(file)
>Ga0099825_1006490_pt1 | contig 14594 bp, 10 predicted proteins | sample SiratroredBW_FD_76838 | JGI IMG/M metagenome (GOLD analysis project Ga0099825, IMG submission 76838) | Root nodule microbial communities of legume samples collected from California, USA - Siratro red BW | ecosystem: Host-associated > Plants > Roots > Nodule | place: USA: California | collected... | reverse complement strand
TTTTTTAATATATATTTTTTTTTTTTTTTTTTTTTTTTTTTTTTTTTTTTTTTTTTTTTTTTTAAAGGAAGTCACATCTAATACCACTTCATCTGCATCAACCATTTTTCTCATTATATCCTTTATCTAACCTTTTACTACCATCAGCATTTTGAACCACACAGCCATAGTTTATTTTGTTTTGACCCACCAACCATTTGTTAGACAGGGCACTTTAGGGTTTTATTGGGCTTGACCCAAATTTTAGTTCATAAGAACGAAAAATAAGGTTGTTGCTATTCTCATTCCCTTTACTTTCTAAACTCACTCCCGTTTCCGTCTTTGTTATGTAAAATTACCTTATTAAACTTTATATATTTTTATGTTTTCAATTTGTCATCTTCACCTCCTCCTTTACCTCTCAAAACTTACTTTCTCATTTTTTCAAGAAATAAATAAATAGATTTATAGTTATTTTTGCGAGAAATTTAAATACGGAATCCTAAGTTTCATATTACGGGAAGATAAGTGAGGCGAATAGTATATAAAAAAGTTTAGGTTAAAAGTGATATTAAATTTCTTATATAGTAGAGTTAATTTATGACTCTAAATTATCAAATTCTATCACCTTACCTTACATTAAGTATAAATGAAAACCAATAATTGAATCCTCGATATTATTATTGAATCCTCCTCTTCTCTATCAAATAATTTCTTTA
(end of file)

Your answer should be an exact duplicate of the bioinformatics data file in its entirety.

>Ga0099825_1006490_pt1 | contig 14594 bp, 10 predicted proteins | sample SiratroredBW_FD_76838 | JGI IMG/M metagenome (GOLD analysis project Ga0099825, IMG submission 76838) | Root nodule microbial communities of legume samples collected from California, USA - Siratro red BW | ecosystem: Host-associated > Plants > Roots > Nodule | place: USA: California | collected... | reverse complement strand
TTTTTTAATATATATTTTTTTTTTTTTTTTTTTTTTTTTTTTTTTTTTTTTTTTTTTTTTTTTAAAGGAAGTCACATCTAATACCACTTCATCTGCATCAACCATTTTTCTCATTATATCCTTTATCTAACCTTTTACTACCATCAGCATTTTGAACCACACAGCCATAGTTTATTTTGTTTTGACCCACCAACCATTTGTTAGACAGGGCACTTTAGGGTTTTATTGGGCTTGACCCAAATTTTAGTTCATAAGAACGAAAAATAAGGTTGTTGCTATTCTCATTCCCTTTACTTTCTAAACTCACTCCCGTTTCCGTCTTTGTTATGTAAAATTACCTTATTAAACTTTATATATTTTTATGTTTTCAATTTGTCATCTTCACCTCCTCCTTTACCTCTCAAAACTTACTTTCTCATTTTTTCAAGAAATAAATAAATAGATTTATAGTTATTTTTGCGAGAAATTTAAATACGGAATCCTAAGTTTCATATTACGGGAAGATAAGTGAGGCGAATAGTATATAAAAAAGTTTAGGTTAAAAGTGATATTAAATTTCTTATATAGTAGAGTTAATTTATGACTCTAAATTATCAAATTCTATCACCTTACCTTACATTAAGTATAAATGAAAACCAATAATTGAATCCTCGATATTATTATTGAATCCTCCTCTTCTCTATCAAATAATTTCTTTA